Disclosures: The study received funding from Janssen. Ludvigsson coordinated the study on behalf of the Swedish IBD quality register.
August 12, 2020
2 min read

Childhood celiac linked with increased risk for psychiatric disorders

Disclosures: The study received funding from Janssen. Ludvigsson coordinated the study on behalf of the Swedish IBD quality register.
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Patients diagnosed with celiac disease in childhood have a higher risk for psychiatric disorders with the increased risk persisting until adulthood, according to study results.

“Several studies describe the wide range of extraintestinal manifestations in celiac disease such as fatigue, neurological conditions including headache and neuropathy, but also psychiatric disorders,” Jonas F. Ludvigsson, MD, PhD, of the department of medical epidemiology and biostatistics at Karolinska Institutet in Sweden, and colleagues wrote. “While a few studies have reported an increased prevalence of neuropsychiatric disorders before a celiac disease diagnosis, these have generally lacked in power to give precise risk estimates.”

Researchers analyzed data from the Swedish nationwide ESPRESSO cohort to explore associations between childhood celiac disease and psychiatric disorders. They matched 19,186 children with biopsy verified celiac with as many as five reference children (n = 94,249) and obtained data on psychiatric disorders from the patient register.

During a media follow-up of 12.3 years, 3,174 children with celiac disease (16.5%; incidence rate 12.2 per 1,000 person years) received a diagnosis of a psychiatric disorder compared with 13,286 controls (14.1%; 10.3 per 1,000 person years). Childhood celiac was associated with a 19% increase in risk for any psychiatric disorder (95% CI, 1.14–1.23), and researchers observed that increase in every childhood age group.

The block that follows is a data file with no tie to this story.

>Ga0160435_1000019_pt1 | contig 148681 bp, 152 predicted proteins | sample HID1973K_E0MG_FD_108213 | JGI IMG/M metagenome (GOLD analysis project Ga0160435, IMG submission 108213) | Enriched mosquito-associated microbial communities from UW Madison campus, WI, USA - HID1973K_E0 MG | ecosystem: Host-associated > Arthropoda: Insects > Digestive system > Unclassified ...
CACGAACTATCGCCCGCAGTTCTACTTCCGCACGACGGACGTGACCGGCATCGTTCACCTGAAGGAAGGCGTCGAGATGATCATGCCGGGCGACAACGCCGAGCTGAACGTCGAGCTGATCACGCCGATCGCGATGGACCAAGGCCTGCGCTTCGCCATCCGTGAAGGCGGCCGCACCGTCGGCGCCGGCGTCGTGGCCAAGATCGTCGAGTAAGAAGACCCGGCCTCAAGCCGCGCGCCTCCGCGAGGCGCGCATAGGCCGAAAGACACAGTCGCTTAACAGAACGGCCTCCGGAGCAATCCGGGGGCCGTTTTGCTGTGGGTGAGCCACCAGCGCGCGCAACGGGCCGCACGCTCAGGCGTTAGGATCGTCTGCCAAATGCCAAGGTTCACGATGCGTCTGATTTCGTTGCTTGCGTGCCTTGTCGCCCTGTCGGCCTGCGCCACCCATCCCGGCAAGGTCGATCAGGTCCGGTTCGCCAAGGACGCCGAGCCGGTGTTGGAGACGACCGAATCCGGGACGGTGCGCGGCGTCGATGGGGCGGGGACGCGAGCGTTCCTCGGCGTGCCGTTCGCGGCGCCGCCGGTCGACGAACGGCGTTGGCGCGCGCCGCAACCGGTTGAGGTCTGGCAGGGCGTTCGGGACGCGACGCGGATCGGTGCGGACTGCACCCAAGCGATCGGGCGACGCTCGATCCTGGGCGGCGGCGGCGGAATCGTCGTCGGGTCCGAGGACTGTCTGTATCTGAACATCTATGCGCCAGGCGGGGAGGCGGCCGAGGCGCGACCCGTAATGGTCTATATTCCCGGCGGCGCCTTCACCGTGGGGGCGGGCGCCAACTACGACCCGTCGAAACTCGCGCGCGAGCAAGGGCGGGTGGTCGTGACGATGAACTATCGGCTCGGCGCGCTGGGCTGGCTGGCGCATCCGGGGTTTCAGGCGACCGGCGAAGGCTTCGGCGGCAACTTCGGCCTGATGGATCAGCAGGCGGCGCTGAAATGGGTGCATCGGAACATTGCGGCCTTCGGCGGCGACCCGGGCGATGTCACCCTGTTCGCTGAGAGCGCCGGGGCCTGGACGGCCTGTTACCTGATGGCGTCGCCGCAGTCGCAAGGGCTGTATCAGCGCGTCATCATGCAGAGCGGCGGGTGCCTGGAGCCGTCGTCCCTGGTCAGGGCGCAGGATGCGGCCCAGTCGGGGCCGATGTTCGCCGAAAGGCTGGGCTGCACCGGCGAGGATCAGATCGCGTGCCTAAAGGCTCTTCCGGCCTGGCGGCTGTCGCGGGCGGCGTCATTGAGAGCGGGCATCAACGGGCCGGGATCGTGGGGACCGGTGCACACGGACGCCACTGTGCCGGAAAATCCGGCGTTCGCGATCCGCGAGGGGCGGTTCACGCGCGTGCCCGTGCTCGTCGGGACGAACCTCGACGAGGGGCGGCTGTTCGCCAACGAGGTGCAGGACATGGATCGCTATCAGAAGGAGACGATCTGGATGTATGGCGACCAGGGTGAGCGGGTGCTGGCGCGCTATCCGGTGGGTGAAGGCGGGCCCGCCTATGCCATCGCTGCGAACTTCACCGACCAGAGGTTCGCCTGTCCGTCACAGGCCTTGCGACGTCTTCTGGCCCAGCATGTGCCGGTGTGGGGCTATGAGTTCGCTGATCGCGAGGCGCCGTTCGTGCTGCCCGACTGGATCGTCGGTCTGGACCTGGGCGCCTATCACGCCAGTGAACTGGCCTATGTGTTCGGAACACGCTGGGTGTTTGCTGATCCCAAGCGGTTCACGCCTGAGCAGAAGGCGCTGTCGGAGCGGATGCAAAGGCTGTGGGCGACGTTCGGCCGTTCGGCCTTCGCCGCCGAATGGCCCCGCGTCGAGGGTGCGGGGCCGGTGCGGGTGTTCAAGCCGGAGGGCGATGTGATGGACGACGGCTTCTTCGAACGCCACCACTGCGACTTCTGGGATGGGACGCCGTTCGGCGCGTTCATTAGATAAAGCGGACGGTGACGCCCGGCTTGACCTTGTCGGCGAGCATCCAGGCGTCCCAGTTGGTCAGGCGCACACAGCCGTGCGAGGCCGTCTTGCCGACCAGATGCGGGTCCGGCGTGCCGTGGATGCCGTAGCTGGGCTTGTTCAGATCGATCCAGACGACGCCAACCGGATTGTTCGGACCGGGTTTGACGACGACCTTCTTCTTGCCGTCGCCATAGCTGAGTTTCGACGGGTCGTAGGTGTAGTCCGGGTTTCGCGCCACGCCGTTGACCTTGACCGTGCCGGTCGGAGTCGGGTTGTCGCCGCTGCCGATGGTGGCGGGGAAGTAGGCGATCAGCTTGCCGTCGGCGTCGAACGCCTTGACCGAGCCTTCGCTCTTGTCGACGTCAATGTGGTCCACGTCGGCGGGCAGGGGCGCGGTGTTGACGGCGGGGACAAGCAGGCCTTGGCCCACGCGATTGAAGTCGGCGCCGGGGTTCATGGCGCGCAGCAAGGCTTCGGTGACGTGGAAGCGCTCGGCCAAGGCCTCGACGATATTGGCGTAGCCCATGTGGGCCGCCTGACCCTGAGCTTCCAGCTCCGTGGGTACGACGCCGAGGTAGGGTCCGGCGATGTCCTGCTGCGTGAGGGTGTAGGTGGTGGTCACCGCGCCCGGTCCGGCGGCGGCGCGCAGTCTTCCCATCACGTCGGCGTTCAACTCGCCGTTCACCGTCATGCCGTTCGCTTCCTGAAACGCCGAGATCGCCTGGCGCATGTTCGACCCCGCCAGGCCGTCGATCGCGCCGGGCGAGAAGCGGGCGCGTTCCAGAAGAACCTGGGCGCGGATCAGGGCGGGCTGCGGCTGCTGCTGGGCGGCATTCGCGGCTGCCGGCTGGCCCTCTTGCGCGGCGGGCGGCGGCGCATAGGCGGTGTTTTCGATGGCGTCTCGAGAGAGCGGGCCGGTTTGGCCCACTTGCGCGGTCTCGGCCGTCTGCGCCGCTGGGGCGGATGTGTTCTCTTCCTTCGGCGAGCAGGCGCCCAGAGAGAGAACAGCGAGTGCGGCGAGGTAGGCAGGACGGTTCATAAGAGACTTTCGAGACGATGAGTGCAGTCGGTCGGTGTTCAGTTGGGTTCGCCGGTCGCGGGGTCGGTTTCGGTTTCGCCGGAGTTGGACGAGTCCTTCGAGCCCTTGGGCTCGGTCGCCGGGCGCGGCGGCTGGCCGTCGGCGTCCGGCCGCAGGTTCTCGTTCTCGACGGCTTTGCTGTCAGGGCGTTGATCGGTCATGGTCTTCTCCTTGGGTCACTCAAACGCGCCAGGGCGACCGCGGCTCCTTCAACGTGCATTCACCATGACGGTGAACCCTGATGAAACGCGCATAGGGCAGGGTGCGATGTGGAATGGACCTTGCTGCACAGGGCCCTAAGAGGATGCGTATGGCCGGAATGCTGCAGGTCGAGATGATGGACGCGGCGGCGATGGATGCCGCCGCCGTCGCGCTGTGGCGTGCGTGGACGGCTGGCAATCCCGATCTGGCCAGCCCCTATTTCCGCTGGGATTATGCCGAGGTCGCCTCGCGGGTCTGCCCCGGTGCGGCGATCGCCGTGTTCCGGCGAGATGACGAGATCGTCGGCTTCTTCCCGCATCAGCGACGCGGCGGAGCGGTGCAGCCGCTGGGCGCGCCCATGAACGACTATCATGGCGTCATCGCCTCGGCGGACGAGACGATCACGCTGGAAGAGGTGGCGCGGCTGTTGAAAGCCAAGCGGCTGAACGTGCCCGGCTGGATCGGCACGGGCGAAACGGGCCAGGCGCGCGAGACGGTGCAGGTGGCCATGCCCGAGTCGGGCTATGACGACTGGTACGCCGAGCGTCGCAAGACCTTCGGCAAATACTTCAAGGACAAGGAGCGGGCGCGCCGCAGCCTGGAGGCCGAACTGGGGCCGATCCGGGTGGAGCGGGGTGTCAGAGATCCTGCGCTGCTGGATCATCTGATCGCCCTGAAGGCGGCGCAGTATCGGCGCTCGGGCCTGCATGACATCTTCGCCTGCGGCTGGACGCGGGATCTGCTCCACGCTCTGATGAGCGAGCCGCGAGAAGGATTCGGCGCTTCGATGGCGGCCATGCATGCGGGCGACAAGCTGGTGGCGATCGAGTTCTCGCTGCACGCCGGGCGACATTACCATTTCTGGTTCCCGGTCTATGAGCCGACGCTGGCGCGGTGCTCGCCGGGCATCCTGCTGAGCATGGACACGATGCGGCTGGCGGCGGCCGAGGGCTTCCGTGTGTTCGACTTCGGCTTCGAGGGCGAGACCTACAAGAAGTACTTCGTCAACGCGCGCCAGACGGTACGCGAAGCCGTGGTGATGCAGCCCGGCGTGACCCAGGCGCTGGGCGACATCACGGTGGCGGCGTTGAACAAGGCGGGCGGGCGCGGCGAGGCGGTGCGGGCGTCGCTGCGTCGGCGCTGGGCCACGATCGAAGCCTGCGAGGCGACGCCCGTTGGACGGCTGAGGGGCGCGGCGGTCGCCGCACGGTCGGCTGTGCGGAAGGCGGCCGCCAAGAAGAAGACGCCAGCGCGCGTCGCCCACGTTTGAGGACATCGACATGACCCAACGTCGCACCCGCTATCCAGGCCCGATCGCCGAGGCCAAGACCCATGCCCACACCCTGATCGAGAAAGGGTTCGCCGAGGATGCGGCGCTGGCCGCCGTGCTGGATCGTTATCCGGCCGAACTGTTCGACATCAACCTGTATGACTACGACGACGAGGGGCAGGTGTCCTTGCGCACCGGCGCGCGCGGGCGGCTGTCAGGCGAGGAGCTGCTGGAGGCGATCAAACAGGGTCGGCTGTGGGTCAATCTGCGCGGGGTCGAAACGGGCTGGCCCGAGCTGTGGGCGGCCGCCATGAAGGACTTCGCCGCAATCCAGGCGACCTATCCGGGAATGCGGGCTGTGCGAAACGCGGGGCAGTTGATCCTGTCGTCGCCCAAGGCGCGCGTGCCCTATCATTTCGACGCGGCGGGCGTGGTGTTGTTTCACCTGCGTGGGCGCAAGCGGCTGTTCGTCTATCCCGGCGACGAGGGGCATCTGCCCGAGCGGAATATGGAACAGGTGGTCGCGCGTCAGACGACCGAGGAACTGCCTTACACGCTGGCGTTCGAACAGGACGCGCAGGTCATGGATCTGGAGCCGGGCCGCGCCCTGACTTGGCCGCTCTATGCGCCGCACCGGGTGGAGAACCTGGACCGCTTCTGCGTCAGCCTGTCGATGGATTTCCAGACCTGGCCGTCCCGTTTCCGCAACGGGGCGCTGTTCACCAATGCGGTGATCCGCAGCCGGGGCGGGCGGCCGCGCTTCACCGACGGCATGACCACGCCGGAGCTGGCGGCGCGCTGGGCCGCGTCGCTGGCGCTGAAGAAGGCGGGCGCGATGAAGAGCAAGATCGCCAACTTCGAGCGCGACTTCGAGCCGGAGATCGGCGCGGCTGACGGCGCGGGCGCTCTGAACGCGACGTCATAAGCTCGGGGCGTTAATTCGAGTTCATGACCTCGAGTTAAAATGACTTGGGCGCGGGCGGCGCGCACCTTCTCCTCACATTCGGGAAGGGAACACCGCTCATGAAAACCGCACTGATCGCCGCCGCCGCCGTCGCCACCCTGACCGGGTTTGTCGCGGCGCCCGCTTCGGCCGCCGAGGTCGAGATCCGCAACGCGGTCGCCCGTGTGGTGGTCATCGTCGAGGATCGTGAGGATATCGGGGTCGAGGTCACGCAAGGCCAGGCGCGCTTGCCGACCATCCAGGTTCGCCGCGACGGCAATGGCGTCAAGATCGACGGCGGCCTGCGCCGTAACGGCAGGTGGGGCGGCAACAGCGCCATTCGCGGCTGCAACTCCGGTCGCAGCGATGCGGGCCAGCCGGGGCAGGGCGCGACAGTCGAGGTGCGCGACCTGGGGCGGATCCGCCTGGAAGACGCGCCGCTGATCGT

The risk was highest in the first year after celiac diagnosis (HR = 1.7; 95% CI, 1.41–2.05). However, the increase persisted into adulthood (older than age 18 years, HR = 1.11; 95% CI, 1.04–1.17).

Specifically, investigators identified increased risks for mood disorders (HR = 1.2; 95% CI, 1.12–1.28), anxiety disorders (HR = 1.12; 95% CI, 1.06–1.19), eating disorders (HR = 1.34; 95% CI, 1.18–1.51), attention deficit hyperactivity disorder (HR = 1.29; 95% CI, 1.2–1.39) and autism spectrum disorder (HR = 1.47; 95% CI, 1.32–1.64) among patients with celiac disease. Celiac disease was also linked to increased use of psychiatric drugs (HR = 1.34; 95% CI, 1.24–1.43).

Ludvigsson and colleagues wrote that their findings highlight the importance of mental health surveillance in patients with celiac disease.

“Though small in absolute magnitude, there is an elevated risk of psychiatric disorder in individuals diagnosed with celiac disease in childhood with an increased risk in the long term, emphasizing the importance of not just somatic surveillance but also mental health surveillance for timely support and intervention,” they wrote.